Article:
Author Brian McCabe finds that our belief about home ownership as a way to improve civic life doesn't necessarily pan out
In the coming weeks, hundreds of New York City homes deemed safety hazards after Superstorm Sandy will be razed in an operation Mayor Michael Bloomberg described as “unprecedented.”
Some 200 homes in Queens, Brooklyn and Staten Island will fall to the bulldozers.
That’s in addition to the 200 or so homes already demolished after being damaged by wind, water or by storm-sparked fire.
And building inspectors must still issue a ruling on another 500 damaged structures, some of which could also meet the same fate.
New York is still picking up after last month’s mammoth confluence of a hurricane and a nor’easter, which landed a direct blow on the city and New Jersey.
One of the most devastated towns on the Jersey Shore is Holgate, a mix of two and three story homes and trailer parks on the southern tip of Long Beach Island, just north of Atlantic City.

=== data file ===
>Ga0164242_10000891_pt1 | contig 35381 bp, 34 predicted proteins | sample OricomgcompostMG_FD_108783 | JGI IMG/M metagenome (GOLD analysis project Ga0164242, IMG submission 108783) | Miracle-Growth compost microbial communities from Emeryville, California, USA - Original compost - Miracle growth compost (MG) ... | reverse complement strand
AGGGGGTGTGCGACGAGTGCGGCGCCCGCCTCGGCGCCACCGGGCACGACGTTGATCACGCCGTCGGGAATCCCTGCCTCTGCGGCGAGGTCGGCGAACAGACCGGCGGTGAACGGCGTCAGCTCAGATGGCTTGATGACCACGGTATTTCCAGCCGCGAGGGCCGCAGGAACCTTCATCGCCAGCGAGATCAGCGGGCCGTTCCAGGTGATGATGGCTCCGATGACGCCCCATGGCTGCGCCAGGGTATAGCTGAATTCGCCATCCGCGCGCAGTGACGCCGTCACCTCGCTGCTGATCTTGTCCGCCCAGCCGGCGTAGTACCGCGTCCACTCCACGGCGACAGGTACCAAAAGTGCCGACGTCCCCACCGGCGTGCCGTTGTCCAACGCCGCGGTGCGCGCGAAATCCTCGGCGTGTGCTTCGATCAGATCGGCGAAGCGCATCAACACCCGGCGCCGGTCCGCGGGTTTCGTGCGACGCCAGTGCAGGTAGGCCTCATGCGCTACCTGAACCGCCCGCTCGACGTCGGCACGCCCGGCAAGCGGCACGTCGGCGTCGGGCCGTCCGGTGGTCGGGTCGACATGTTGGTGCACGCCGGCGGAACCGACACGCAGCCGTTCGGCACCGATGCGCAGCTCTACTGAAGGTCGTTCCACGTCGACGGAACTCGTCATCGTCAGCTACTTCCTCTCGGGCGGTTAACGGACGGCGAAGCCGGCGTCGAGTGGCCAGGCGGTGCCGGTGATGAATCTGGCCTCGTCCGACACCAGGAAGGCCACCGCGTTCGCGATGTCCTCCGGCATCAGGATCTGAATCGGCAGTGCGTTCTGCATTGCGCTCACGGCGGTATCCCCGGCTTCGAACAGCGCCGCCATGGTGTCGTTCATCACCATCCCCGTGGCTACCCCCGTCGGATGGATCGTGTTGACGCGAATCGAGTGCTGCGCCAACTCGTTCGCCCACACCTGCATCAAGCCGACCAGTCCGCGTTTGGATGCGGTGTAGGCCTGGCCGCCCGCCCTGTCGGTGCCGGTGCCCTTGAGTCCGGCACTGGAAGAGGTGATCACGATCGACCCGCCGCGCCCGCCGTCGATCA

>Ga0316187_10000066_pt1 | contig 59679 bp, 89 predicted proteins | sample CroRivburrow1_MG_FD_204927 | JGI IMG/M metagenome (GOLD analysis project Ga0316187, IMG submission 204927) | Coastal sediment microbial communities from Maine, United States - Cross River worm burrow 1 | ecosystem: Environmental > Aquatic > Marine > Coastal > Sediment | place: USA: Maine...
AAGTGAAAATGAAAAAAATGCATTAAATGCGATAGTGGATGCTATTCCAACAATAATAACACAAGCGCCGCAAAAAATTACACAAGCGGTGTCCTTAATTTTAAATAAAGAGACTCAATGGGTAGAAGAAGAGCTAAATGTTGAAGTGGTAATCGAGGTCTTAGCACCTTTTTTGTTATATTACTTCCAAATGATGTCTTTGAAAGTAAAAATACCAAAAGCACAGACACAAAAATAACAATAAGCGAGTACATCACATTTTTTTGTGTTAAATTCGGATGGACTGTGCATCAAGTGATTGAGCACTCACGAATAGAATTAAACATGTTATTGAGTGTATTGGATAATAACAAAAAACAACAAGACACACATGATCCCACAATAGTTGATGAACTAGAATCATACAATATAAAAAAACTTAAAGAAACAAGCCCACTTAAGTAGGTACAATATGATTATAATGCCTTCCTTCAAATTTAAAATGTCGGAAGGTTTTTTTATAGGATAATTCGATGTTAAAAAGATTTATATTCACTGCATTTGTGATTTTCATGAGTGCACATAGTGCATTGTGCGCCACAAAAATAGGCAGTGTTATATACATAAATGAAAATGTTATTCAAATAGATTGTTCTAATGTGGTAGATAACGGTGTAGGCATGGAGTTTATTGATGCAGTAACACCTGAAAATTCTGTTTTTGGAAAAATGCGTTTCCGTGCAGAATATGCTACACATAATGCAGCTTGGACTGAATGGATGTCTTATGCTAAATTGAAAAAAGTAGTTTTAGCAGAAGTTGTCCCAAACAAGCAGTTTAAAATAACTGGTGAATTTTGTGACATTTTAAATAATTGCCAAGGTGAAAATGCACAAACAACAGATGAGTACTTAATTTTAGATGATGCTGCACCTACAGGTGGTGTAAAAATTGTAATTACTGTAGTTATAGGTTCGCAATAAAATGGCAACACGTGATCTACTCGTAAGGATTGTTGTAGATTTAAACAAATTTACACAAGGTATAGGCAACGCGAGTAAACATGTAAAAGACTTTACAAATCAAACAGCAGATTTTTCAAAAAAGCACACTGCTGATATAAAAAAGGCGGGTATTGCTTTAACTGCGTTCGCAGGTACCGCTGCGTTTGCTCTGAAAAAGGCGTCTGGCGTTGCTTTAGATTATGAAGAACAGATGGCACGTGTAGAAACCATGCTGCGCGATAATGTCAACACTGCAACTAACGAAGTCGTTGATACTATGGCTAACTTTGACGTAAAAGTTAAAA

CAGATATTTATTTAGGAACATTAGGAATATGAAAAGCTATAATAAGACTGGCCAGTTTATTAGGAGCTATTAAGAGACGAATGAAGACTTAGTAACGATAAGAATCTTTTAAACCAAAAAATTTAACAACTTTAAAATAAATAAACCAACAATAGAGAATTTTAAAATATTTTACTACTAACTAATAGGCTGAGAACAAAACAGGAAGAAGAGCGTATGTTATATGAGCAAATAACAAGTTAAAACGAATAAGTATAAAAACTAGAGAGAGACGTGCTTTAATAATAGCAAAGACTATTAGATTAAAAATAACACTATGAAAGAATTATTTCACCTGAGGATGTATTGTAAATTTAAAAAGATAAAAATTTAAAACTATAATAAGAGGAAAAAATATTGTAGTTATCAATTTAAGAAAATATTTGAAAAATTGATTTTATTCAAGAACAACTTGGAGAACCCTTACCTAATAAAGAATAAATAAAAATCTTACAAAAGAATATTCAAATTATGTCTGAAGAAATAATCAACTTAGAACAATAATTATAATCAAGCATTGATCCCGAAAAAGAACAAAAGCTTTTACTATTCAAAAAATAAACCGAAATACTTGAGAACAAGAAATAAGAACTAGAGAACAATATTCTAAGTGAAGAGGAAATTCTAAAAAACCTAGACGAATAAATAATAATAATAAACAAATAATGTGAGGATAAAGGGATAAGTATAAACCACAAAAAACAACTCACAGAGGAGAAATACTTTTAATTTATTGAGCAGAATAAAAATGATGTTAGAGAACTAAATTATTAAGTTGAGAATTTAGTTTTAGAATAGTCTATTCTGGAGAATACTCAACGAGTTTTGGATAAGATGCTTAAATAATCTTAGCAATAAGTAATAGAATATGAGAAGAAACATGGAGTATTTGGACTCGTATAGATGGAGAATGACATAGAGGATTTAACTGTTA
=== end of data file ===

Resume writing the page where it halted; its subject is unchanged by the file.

Three weeks after Sandy, homes and businesses still don’t have electricity, or gas for heat and hot water.
This past weekend, residents were allowed through police barricades to survey the damage and salvage what they could.
Here & Now’s Chris Ballman was on the Jersey Shore helping his dad tear down walls and remove waterlogged insulation from the family home on Barnegat Bay.
He took a break to spend some time in Holgate, N.J. Click on the SoundCloud at the top of the page to hear his audio postcard.